Stanislas de Quercize, president of Van Cleef & Arpels, explains the initial spark of the romance. “At the start of the 1960s, Balanchine, on his daily walk, used to pass in front of the Van Cleef & Arpels boutique on Fifth Avenue in New York. He was fascinated by the extraordinary beauty of the jewels,” he says.
“Balanchine became friends with Claude and Pierre Arpels and his appreciation of the art of the jeweller was the inspiration for his new ballet. The rest, as they say, is history and Balanchine came to be one of the most influential choreographers of the 20th century and founder of the American Ballet.”
Friday, September 9
Posted 09 September 2011 - 03:08 PM
Posted 09 September 2011 - 03:10 PM
Composer and choreographer watched intently, often leaning together to confer in whispers. At the end the composer leaped to his feet with a standing ovation, exclaiming, “Whoo!” That “Whoo!,” high and sweet, could have come straight out of a Beatles song.
Which made sense, because the composer was Paul McCartney, trying his first ballet and being, it turns out, far more hands-on than a typical ballet composer. With “Ocean’s Kingdom” he has taken a part in everything: story, sets, costumes, even elements of the dance itself. As a novice to ballet composing, he approached the project in his own fruitfully naïve way. “The great thing for me was I never worked like this before,” Mr. McCartney said afterward. “One of the reasons I do this is to have new experiences in my life.”
Posted 09 September 2011 - 03:12 PM
Houston Ballet's opened its season Thursday night with Return of the Masters, a program composed of three masterworks by choreographic visionaries Frederick Ashton, Jerome Robbins and Kenneth MacMillan. All three works were premiered by Houston Ballet in the late 1980s. Sweet, subtle and strange, this night with Houston Ballet often left me speechless, and it's thrilling to see these three works come back in from the cold.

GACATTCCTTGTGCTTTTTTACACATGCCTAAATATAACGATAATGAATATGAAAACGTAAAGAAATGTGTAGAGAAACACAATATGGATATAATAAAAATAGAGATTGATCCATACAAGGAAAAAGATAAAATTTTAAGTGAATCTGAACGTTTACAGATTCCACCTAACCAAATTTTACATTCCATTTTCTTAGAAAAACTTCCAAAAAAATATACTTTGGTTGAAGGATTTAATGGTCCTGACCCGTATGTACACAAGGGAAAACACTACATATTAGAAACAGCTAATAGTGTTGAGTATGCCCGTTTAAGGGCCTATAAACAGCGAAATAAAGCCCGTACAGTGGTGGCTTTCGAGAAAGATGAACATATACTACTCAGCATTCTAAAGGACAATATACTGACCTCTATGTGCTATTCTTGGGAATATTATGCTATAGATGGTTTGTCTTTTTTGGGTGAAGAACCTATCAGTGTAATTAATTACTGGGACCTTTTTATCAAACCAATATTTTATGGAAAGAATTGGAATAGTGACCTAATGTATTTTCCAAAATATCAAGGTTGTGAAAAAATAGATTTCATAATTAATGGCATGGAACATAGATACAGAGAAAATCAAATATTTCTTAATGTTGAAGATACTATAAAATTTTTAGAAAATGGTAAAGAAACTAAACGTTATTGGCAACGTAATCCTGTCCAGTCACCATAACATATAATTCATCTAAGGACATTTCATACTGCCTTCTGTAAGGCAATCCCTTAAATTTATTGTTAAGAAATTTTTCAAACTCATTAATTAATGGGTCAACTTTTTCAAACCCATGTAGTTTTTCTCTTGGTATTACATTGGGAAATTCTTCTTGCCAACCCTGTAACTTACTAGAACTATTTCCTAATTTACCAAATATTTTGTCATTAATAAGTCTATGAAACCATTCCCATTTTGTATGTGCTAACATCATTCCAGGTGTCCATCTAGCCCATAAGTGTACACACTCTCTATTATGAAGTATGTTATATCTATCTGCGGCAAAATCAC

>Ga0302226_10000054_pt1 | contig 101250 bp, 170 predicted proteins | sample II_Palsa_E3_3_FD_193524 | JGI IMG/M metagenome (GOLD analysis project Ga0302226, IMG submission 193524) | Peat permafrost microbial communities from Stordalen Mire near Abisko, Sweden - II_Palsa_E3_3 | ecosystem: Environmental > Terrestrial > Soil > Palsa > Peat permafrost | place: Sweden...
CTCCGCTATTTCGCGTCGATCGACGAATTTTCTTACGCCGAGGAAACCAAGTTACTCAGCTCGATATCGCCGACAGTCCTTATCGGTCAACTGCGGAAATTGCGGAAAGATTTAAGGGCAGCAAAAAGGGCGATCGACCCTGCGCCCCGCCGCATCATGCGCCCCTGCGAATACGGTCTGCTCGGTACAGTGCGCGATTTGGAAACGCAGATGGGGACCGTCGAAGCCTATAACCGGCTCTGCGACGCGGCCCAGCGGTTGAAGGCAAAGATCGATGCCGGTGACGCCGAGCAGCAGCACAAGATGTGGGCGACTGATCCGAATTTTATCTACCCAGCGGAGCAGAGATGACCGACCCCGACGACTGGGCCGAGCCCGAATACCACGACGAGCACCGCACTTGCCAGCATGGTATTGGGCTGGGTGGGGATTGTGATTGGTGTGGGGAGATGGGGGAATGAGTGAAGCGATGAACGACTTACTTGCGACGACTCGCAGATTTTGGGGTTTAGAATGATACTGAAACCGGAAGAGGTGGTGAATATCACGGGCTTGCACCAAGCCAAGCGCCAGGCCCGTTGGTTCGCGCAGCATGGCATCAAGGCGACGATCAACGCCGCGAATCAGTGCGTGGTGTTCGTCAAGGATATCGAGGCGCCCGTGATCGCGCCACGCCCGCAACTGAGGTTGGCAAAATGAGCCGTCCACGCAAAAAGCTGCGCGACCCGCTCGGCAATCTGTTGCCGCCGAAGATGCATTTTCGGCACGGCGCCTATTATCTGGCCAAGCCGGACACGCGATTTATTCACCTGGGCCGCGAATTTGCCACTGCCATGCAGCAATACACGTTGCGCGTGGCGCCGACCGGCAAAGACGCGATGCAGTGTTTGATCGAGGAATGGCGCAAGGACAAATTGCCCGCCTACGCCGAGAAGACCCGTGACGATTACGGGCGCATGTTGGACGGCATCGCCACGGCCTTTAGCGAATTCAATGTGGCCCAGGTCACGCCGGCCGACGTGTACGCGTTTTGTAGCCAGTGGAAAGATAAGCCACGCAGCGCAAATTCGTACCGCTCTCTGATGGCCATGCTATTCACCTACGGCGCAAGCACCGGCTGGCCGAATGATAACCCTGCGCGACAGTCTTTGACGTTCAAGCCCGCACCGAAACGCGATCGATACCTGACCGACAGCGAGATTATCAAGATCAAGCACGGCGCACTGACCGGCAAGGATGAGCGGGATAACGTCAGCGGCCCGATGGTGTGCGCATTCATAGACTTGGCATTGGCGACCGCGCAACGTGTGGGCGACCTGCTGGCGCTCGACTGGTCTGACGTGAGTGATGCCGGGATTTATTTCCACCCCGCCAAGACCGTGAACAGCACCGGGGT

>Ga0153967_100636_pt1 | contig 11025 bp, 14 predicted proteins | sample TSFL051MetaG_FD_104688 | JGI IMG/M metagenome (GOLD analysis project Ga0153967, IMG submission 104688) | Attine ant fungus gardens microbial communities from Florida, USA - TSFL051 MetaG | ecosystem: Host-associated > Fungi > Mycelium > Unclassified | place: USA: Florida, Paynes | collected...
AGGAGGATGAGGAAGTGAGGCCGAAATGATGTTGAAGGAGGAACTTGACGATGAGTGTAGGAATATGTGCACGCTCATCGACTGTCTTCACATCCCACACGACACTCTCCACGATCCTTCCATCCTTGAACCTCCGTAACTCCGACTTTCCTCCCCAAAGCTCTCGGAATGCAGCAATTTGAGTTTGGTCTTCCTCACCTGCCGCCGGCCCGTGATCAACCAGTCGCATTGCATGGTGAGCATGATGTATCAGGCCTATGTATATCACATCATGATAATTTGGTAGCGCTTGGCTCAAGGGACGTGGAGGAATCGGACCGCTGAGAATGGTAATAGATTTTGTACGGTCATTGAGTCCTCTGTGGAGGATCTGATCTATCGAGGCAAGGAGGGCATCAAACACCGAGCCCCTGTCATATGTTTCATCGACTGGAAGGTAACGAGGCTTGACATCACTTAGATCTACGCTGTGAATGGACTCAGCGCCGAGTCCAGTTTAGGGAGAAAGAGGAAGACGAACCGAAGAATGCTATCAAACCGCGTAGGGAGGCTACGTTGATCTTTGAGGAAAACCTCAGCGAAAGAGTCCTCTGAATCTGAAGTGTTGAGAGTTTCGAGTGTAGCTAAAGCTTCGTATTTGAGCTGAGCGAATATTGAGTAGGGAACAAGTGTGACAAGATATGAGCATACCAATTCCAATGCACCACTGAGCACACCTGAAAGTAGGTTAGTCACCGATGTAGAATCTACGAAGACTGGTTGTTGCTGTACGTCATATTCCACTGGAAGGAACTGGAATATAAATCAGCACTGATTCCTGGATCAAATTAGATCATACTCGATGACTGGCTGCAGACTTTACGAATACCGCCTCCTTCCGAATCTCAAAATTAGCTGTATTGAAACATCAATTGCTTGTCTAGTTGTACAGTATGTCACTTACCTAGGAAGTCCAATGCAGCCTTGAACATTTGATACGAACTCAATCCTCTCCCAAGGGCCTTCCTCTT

After Houston's recording-breaking heat and drought, a little snow was just what the doctor ordered. Nothing was more refreshing and invigorating than Ashton's "Les Patineurs," literally "the skaters," which brought a winter wonderland to the Wortham.
Song of the Earth is the main draw of "Return of the Masters," because it's so rarely performed and so masterful a musical work. Gustav Mahler wrote Song of the Earth as his last great musical work, following the death of his daughter and the knowledge that he too would soon die from a terrible sickness. The piece is dark and ruminates deeply on death, which Sir Kenneth MacMillan incorporated as a central theme in his choreography that premiered in 1965. The work employs five ancient Chinese poems, sung in German by two opera singers with the 63-piece orchestra. Even the large-scale musical production doesn't overshadow the ballet. The choreography is so different and intricate, it's hard to close your eyes to solely enjoy the music. It's all best experienced together.
Posted 09 September 2011 - 03:14 PM